I would remind the hon. and learned Gentleman that the hon. and gallant Gentleman has not put his case in that form. I have to deal with what is said and not with what might be said.

Lieut.-Colonel Bromley-Davenport

I suffer from the disadvantage that I did not hear a great deal of what you said Major Milner, but I got the gravamen of it. Suppose the following is said to a Class Z reservist? Can this be classed as an offence or incitement under the Act: No war can be justified under modern conditions. Have nothing to do with it under any circumstances. Refuse to fight. Refuse to enlist. Refuse to play at soldiering. Refuse to be conscripted. If that is not incitement, I should like to know what is. That was said by Dr. Alfred Salter, the Socialist M.P. for Bermondsey, West, in May, 1933.

The Chairman

I cannot allow the hon. and gallant Gentleman to "bring up," if I may use the expression, cases which I think have no relevance to this Clause. I trust that he will resume his seat.

Sir I. Fraser

On a point of order. May I beg you, Major Milner, not to introduce what are really quite strange and new rules for this House? [HON. MEMBERS: "Oh!"] May I beg you to consider the long traditions of the House? For example, you were good enough to advise that we must not be undignified. That, surely, is a matter for the Committee.

The Chairman

The hon. Gentleman is now venturing to comment upon my remarks. I made a suggestion to the Committee which I hope they will take in the spirit in which I tendered it to them. I think we must have regard to our traditions of tolerance and dignity in debate both in Committee and in the House. I hope that all hon. Members will agree with me on that.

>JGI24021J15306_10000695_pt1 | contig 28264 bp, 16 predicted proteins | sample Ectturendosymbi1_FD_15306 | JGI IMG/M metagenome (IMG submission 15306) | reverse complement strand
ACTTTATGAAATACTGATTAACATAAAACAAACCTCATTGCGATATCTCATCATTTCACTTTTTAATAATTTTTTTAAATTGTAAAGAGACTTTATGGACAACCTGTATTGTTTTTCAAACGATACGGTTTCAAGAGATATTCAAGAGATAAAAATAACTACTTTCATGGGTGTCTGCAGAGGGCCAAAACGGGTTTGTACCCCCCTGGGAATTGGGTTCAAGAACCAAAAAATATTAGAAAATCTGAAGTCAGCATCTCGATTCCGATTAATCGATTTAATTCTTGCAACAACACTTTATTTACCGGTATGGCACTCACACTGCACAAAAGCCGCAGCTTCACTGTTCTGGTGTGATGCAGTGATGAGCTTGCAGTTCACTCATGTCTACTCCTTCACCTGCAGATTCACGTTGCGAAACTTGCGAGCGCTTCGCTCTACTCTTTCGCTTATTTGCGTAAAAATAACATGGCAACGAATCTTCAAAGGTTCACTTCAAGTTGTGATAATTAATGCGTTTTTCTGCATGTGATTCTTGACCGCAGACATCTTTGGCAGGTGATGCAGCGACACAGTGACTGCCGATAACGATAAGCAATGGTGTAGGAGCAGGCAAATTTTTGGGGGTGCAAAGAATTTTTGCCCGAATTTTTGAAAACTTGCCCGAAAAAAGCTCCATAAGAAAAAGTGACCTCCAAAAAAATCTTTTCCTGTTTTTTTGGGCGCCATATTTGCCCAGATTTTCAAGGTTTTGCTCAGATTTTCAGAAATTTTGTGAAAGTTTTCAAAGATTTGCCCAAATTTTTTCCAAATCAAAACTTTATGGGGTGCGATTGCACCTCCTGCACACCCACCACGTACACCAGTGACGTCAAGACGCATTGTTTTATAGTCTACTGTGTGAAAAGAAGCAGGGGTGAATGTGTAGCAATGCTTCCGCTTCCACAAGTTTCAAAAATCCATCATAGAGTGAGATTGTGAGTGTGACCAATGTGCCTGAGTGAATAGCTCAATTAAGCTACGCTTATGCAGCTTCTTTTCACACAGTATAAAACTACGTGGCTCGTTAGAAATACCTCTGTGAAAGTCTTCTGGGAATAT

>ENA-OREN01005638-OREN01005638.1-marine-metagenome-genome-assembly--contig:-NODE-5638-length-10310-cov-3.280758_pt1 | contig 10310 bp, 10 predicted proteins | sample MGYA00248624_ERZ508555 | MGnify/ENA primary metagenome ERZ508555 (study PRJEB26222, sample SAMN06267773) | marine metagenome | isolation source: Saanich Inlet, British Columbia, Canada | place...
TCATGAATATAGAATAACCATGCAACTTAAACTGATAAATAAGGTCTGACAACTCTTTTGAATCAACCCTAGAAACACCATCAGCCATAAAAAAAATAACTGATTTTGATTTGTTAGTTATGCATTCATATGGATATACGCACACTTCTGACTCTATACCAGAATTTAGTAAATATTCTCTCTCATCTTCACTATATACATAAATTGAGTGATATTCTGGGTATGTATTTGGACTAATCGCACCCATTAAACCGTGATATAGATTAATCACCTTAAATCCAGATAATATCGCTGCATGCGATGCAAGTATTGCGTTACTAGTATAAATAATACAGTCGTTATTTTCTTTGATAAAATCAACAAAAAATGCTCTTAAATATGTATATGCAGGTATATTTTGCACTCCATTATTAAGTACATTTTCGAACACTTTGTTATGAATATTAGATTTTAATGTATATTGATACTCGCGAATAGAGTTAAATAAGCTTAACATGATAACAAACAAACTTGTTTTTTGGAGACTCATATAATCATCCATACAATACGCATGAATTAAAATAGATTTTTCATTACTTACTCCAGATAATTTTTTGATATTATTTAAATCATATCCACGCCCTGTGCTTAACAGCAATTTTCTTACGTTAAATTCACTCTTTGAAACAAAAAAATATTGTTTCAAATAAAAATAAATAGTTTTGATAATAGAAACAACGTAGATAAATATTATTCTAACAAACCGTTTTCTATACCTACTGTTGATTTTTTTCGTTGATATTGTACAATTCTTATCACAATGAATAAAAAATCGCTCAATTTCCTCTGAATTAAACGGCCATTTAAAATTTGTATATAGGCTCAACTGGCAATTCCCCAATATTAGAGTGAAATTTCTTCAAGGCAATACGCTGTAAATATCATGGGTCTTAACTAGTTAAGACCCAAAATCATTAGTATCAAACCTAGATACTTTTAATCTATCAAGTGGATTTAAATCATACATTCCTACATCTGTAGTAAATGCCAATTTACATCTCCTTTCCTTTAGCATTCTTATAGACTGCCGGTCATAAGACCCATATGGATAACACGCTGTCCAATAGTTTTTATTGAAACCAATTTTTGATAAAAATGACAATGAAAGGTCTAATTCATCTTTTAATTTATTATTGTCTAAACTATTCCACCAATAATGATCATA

Mr. S. Silverman

I submit, Major Milner, that the Clause is one which prescribes penalties for inciting persons to repudiate their obligations under the Act. It is vitally important to know what kind of thing would be an offence under the Act and what kind of thing is not. Is it in order to pick out famous examples of things we all know have been said and ask whether or not they would be an offence under the Clause? Will the Attorney-General tell us, when he replies, whether that kind of thing, not being an offence, when said under the old circumstances would be an offence under the new circumstances of this Clause.

Lieut.-Colonel Davenport

Could you now tell me, Major Milner, as it seems to be going either way, whether I am to be allowed to quote any more of these disgraceful statements. [HON. MEMBERS: "Go on."] I see hon. Gentlemen opposite nod. I do not know whether that may be to lead me up the garden path. However, I will risk one more.

The Chairman